Debater 1: I think torture is wrong.But here we are, debating ways to redefine the Geneva Conventions so that we can engage in activities that are universally decried as torture. Here we are, The United States of America, the shining city on the hill, modifying a treaty obligation that has never been a burden adhering to for 57 years, through multiple wars, and enshrining torture with color of law at the same time.
Debater 2: I agree with you.
I really do not understand this. I can't believe that we're openly calling for the embrace of torture. Do our leaders not realize that in order to win this Global Counterinsurgency, our moral authority is even more important than our military might? If this was symmetric war, where the devastation and capitulation of a defined enemy was the target, then so be it - letting your opinion in the world burn in order to achieve military victory might be worthwhile. But in counterinsurgency your main objective is to stem the flow of recruits, a task to which the use of military force is antithetical. Put simply, if this conflict is fought as an ordinary war we assure our utter failure, as Bush's execution of the War thus far has proven.
The really painful thing here is that the person advocating torture isn't some kook academic cloistered in a thinktank - he's the President of the United States of America, and he's sullying all of us while simultaneously making us less safe. I know that sounds awfully like a "blame America first" position, or that I "care more about protecting the terrorists than the American people," but that is, of course, ridiculous. This has nothing to do with Al Qaeda - it has everything to do with America, who we are as a people, and whether or not we want to get serious about winning the War on Terror, because with these policies we are an immoral nation and we will never be safe.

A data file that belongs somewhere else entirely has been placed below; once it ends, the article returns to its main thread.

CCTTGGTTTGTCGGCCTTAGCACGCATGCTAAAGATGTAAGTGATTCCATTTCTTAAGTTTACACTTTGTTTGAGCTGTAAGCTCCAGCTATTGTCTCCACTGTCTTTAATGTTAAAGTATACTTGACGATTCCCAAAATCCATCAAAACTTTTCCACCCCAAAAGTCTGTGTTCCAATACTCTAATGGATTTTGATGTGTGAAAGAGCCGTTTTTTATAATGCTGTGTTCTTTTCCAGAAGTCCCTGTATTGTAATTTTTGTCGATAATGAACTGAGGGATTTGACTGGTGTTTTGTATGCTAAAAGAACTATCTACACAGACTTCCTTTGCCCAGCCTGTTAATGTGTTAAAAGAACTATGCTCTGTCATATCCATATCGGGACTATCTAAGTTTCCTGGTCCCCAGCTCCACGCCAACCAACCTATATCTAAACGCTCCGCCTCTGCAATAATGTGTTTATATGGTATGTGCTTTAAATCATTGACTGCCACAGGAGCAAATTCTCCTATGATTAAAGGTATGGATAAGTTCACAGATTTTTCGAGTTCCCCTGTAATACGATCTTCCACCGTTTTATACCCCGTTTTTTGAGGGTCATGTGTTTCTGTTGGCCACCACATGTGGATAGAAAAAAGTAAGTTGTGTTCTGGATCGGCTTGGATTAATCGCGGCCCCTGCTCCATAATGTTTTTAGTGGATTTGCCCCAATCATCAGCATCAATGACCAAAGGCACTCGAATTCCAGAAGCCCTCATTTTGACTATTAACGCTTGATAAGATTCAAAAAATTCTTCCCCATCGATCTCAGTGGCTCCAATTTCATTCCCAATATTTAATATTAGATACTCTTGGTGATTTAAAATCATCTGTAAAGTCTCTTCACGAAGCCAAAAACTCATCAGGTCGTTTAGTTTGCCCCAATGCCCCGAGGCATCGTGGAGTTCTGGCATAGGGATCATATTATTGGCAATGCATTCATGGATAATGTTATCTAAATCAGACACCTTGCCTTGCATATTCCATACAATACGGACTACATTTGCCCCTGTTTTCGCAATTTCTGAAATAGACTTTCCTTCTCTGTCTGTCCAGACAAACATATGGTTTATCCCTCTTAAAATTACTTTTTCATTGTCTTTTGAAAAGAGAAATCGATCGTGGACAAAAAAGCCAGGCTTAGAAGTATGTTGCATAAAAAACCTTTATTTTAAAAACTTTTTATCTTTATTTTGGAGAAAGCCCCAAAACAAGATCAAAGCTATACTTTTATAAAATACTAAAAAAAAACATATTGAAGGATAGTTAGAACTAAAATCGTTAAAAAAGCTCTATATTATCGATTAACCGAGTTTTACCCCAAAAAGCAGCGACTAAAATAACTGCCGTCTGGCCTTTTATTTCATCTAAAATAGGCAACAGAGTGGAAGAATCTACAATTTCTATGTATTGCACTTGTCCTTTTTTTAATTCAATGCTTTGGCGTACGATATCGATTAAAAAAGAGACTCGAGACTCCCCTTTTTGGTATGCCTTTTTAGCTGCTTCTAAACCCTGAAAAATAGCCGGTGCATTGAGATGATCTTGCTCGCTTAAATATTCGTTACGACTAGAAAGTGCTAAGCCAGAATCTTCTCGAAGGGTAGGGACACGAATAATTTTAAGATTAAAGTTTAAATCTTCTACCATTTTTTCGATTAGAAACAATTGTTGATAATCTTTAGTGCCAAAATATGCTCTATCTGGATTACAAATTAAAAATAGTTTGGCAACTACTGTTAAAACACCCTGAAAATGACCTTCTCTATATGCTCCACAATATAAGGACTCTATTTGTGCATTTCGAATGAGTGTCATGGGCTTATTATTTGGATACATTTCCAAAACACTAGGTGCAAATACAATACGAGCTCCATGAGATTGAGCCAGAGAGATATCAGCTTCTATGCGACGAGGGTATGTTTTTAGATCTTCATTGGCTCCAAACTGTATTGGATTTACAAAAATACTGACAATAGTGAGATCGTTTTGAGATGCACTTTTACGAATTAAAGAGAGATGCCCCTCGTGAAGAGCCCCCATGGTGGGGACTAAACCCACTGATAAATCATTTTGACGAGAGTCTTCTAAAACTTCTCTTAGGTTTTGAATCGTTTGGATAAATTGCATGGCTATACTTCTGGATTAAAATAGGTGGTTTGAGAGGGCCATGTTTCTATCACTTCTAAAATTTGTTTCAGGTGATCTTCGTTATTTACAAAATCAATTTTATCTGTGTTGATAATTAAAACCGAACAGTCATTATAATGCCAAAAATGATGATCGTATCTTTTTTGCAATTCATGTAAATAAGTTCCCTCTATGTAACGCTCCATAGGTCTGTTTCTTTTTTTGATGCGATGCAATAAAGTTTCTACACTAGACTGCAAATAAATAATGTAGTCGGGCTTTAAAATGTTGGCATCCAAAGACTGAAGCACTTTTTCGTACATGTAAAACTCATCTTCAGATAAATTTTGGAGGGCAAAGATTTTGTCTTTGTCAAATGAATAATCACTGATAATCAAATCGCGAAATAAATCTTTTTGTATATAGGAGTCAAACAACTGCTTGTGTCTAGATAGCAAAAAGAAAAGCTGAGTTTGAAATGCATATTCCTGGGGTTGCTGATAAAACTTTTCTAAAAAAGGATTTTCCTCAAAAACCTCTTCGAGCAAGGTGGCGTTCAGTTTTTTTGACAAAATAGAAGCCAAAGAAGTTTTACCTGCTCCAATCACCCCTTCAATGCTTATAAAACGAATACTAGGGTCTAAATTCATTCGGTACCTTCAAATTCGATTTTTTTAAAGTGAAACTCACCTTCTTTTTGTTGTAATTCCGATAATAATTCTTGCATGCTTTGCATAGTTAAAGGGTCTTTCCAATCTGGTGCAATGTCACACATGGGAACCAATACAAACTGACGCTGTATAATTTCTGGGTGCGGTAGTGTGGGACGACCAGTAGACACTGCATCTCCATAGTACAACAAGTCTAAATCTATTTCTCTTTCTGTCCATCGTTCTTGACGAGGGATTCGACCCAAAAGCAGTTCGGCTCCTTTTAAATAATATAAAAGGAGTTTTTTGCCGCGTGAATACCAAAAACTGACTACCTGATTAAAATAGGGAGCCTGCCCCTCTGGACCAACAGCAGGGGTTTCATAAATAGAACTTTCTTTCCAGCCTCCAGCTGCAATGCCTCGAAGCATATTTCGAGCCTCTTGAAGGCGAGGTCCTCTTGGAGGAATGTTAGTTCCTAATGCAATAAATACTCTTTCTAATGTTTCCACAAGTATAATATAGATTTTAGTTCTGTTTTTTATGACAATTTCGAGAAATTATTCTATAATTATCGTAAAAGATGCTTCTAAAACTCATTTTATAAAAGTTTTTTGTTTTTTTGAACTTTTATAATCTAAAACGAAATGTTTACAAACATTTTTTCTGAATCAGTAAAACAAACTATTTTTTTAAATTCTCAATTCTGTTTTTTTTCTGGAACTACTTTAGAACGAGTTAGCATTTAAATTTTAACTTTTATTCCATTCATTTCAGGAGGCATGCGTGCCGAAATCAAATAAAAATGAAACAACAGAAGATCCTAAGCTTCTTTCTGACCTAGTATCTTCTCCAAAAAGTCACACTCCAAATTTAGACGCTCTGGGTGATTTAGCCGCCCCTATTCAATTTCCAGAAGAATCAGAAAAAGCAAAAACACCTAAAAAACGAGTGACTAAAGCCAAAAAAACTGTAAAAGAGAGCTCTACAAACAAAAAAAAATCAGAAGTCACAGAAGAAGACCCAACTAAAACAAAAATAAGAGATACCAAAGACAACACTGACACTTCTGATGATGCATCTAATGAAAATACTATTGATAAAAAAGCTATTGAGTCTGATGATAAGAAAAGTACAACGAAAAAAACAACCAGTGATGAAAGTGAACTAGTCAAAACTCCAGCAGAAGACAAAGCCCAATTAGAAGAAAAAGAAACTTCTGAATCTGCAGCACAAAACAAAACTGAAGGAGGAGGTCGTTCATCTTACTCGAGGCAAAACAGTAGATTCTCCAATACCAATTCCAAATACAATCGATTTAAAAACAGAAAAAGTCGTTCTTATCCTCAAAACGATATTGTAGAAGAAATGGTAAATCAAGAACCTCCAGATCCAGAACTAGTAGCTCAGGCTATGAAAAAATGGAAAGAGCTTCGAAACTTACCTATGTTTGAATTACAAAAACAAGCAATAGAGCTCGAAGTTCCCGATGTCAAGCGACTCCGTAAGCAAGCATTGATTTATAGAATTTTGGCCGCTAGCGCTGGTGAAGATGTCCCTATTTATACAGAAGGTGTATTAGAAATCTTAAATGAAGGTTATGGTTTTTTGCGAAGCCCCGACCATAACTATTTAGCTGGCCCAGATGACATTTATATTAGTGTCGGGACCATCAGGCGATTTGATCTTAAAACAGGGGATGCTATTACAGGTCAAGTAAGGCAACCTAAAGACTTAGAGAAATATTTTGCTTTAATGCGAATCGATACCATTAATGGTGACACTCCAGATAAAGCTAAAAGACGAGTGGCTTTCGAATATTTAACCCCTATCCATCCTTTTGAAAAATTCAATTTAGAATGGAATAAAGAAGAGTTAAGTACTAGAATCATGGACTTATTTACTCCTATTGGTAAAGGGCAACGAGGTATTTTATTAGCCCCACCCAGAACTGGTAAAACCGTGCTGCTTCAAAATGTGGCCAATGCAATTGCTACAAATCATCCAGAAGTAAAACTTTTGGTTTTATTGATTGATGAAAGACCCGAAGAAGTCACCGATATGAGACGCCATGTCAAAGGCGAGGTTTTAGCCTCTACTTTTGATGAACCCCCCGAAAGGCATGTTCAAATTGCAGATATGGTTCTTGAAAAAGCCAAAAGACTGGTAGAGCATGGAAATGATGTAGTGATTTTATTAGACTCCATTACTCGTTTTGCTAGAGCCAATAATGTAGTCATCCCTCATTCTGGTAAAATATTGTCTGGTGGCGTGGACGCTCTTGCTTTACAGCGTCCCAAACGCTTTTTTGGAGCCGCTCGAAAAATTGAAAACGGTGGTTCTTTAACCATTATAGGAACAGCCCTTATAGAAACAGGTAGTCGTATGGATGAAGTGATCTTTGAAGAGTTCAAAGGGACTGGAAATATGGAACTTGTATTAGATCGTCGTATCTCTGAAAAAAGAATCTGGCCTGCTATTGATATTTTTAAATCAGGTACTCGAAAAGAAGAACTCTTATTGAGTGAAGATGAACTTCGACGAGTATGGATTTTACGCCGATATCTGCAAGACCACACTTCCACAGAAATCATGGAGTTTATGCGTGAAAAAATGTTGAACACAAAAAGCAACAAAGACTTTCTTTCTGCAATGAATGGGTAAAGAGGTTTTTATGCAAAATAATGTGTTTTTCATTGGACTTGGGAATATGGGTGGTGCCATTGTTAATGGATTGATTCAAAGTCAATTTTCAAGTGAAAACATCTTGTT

I am chagrined to even forward an argument, but lets do so for a sense of completeness, shall we?
Regardless of the specifics of the Geneva Convention itself, the reason America ratified the Convention was to protect our soldiers from unacceptable treatment. That protection of our soldiers is achieved by the common standards set out in the Convention - in other words, you get the protection for your own soldiers you guarantee to soldiers you capture. So, when looking at modifications to the Geneva Conventions, the first thing America needs to consider is whether our new standards would be acceptable when applied to our soldiers.
Under President Bush's standards for detainee treatment, Iran could capture a non-uniformed special agent, torture a confession from him, convict him in a special court without allowing him to see the evidence against him, and execute him. If one of our soldiers was subjected to that treatment, Iran could claim what it did was completely justified, since America herself would approve of the approach.
How can you say you support the troops when you subject them to such treatment? How can that simple scenario not completely decide this "debate?" Who could remain unconvinced?